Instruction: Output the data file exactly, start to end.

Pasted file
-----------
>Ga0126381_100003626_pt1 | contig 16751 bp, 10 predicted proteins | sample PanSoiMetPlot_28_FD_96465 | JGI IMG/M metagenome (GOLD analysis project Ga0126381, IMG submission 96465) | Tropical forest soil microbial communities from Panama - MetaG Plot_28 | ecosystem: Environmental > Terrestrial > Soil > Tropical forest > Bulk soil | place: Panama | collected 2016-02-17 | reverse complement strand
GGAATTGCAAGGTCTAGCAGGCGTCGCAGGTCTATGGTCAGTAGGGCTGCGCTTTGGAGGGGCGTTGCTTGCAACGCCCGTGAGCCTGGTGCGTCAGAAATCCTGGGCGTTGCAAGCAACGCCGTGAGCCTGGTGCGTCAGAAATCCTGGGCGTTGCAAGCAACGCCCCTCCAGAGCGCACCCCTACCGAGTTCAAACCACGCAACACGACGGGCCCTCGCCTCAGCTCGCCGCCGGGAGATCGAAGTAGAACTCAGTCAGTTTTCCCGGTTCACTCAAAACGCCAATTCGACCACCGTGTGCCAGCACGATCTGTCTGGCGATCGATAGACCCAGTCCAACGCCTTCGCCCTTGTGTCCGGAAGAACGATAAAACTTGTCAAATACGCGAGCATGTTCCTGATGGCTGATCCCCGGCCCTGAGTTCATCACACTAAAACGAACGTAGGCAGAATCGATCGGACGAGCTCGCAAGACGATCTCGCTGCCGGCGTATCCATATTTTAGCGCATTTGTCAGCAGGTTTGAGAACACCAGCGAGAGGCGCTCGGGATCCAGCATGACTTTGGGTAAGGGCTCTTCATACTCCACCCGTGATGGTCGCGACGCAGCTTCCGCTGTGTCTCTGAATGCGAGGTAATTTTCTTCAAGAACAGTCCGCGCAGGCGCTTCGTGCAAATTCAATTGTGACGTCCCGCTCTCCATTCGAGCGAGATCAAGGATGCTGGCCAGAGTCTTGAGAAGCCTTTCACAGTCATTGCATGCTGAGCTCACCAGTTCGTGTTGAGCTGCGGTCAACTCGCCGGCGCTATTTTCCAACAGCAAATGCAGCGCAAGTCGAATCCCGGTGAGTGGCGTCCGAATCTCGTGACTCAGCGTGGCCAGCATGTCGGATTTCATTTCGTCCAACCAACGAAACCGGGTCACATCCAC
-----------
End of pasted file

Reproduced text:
>Ga0126381_100003626_pt1 | contig 16751 bp, 10 predicted proteins | sample PanSoiMetPlot_28_FD_96465 | JGI IMG/M metagenome (GOLD analysis project Ga0126381, IMG submission 96465) | Tropical forest soil microbial communities from Panama - MetaG Plot_28 | ecosystem: Environmental > Terrestrial > Soil > Tropical forest > Bulk soil | place: Panama | collected 2016-02-17 | reverse complement strand
GGAATTGCAAGGTCTAGCAGGCGTCGCAGGTCTATGGTCAGTAGGGCTGCGCTTTGGAGGGGCGTTGCTTGCAACGCCCGTGAGCCTGGTGCGTCAGAAATCCTGGGCGTTGCAAGCAACGCCGTGAGCCTGGTGCGTCAGAAATCCTGGGCGTTGCAAGCAACGCCCCTCCAGAGCGCACCCCTACCGAGTTCAAACCACGCAACACGACGGGCCCTCGCCTCAGCTCGCCGCCGGGAGATCGAAGTAGAACTCAGTCAGTTTTCCCGGTTCACTCAAAACGCCAATTCGACCACCGTGTGCCAGCACGATCTGTCTGGCGATCGATAGACCCAGTCCAACGCCTTCGCCCTTGTGTCCGGAAGAACGATAAAACTTGTCAAATACGCGAGCATGTTCCTGATGGCTGATCCCCGGCCCTGAGTTCATCACACTAAAACGAACGTAGGCAGAATCGATCGGACGAGCTCGCAAGACGATCTCGCTGCCGGCGTATCCATATTTTAGCGCATTTGTCAGCAGGTTTGAGAACACCAGCGAGAGGCGCTCGGGATCCAGCATGACTTTGGGTAAGGGCTCTTCATACTCCACCCGTGATGGTCGCGACGCAGCTTCCGCTGTGTCTCTGAATGCGAGGTAATTTTCTTCAAGAACAGTCCGCGCAGGCGCTTCGTGCAAATTCAATTGTGACGTCCCGCTCTCCATTCGAGCGAGATCAAGGATGCTGGCCAGAGTCTTGAGAAGCCTTTCACAGTCATTGCATGCTGAGCTCACCAGTTCGTGTTGAGCTGCGGTCAACTCGCCGGCGCTATTTTCCAACAGCAAATGCAGCGCAAGTCGAATCCCGGTGAGTGGCGTCCGAATCTCGTGACTCAGCGTGGCCAGCATGTCGGATTTCATTTCGTCCAACCAACGAAACCGGGTCACATCCAC